Who could have imagined that a Justice League movie would still be generating this many headlines three years after its release?
The film, which has for years been the center of a loud conversation about Zack Snyder‘s “Snyder Cut,” is now also the subject of a retroactive investigation by WarnerMedia, the parent company of Warner Bros. and DC Comics. WarnerMedia is evidently investigating abuses of power made during the making of the movie – abuses which Cyborg actor Ray Fisher suggests were overlooked during the merger of Time Warner and AT&T. Read More »
Since being forced to shut down last month, the American movie theater industry has suffered untold losses and remains on shaky ground. So when an executive for AT&T, which owns one of the biggest movie studios in Hollywood in Warner Bros., says that WarnerMedia is “rethinking” its theatrical model, it will likely be a cause for even more concern for those in the already-struggling exhibition community. Read More »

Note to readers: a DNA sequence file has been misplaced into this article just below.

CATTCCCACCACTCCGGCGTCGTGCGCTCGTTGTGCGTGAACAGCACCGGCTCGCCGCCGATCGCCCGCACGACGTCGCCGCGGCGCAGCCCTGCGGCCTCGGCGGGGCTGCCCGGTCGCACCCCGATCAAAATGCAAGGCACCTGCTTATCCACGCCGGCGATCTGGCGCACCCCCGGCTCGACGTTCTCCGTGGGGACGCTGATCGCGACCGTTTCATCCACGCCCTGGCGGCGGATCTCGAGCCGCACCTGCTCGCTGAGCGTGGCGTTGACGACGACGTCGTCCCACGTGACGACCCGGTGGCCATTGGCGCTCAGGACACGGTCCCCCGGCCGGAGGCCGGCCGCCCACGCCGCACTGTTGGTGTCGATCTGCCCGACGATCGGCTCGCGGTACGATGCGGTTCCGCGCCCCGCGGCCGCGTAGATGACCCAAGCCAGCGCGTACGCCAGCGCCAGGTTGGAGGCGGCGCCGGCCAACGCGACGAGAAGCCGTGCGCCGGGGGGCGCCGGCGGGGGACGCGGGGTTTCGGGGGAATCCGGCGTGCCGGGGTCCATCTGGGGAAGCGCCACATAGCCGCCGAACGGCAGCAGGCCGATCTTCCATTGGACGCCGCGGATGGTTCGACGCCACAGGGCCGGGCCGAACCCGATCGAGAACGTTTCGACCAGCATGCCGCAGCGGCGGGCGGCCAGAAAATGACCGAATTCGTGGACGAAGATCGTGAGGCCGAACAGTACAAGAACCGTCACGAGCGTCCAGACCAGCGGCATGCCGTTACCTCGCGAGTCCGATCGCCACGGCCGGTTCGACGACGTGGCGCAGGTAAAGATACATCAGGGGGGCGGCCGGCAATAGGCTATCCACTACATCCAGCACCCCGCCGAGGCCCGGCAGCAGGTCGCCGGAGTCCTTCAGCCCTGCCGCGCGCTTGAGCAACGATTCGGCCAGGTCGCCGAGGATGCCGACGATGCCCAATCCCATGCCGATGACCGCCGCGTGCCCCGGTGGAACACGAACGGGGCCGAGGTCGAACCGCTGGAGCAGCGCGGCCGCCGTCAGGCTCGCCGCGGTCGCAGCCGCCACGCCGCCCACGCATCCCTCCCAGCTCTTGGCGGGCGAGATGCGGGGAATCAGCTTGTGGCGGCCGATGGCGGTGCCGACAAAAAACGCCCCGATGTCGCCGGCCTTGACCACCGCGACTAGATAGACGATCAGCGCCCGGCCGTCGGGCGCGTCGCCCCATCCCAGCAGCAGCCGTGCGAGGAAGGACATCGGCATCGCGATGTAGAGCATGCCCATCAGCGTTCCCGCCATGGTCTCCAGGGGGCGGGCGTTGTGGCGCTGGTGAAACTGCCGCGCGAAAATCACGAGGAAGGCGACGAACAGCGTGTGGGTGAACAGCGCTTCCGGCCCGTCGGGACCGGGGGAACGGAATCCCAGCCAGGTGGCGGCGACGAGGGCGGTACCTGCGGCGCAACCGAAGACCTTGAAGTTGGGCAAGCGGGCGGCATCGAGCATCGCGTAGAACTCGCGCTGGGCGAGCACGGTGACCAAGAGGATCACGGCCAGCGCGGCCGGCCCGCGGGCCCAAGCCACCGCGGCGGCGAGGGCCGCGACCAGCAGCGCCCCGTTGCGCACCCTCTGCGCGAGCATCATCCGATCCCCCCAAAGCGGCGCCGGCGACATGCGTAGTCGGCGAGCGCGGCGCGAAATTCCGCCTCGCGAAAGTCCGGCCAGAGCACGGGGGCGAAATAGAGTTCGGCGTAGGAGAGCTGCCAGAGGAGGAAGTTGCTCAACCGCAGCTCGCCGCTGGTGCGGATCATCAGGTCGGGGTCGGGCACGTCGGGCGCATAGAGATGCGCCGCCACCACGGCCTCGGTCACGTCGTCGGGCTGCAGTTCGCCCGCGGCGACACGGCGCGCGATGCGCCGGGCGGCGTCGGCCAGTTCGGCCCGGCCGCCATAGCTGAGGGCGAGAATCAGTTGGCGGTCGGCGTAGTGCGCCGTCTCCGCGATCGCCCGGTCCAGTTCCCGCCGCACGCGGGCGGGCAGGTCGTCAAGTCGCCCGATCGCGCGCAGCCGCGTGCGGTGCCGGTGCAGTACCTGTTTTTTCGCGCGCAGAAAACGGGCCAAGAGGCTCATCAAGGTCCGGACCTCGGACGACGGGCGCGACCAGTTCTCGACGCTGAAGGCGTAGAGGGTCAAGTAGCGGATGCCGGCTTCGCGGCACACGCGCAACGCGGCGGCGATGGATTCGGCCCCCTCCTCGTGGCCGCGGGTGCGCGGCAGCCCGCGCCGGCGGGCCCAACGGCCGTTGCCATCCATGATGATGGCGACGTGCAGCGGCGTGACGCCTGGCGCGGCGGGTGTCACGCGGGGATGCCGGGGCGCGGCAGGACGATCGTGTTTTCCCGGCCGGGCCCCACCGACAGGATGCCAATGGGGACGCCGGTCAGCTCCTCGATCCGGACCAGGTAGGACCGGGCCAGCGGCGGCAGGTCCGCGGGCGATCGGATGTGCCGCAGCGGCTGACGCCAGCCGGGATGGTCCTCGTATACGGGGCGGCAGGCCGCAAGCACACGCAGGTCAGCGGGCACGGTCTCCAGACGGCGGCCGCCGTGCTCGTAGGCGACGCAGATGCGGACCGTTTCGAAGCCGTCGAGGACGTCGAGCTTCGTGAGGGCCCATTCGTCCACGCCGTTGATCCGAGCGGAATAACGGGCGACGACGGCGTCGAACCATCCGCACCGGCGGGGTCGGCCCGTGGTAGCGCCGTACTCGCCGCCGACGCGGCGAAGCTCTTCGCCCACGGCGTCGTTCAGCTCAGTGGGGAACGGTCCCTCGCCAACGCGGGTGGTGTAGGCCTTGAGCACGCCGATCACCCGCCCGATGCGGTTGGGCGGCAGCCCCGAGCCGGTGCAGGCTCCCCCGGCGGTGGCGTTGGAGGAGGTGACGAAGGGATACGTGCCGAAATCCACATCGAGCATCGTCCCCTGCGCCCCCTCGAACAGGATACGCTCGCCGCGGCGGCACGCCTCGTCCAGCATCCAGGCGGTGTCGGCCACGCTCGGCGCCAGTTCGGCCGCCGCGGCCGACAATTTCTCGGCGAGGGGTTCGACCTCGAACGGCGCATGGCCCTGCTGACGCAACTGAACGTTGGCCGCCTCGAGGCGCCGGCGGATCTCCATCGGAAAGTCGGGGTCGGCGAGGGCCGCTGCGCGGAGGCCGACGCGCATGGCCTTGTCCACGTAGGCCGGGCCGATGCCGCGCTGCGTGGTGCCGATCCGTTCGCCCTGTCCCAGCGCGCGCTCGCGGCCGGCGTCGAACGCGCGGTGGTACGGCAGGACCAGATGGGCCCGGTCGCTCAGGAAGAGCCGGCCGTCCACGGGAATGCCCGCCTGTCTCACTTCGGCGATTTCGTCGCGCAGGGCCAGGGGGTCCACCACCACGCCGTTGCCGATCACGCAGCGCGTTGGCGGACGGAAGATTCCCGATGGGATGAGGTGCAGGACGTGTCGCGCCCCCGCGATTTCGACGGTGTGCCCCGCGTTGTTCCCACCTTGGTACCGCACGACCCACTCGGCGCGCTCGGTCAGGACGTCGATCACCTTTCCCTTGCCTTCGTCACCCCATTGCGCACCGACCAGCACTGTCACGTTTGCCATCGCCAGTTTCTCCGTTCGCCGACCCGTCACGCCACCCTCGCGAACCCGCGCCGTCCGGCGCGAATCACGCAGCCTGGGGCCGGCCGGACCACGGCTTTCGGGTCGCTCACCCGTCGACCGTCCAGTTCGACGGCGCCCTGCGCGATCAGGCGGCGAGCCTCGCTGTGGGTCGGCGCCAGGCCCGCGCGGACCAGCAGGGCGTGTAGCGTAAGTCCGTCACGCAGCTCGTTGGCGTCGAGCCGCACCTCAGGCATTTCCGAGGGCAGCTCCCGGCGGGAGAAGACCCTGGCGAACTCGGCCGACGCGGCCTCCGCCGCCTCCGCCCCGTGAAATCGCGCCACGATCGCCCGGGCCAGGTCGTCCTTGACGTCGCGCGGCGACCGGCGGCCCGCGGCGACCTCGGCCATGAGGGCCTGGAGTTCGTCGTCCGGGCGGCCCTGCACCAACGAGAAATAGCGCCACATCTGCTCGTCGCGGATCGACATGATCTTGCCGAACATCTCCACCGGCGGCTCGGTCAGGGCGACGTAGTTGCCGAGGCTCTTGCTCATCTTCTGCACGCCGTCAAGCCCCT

When studios offload movies to streaming services, the effect can be the same as if the films were sprayed by a skunk: they carry with them a bit of a funk that can be difficult to fully shake off. But as every major movie studio develops its own streaming service, it may help to circumvent that stigma by making sure audiences know that most of the original films on that service were made specifically for that service instead of just being “dumped” there as a last resort.
Enter Warner Max, WarnerMedia’s new feature film production arm which is devoted solely to ensuring that the upcoming HBO Max streaming service “has a steady stream of high-quality and highly curated original films.” Find out more about the company’s new division below.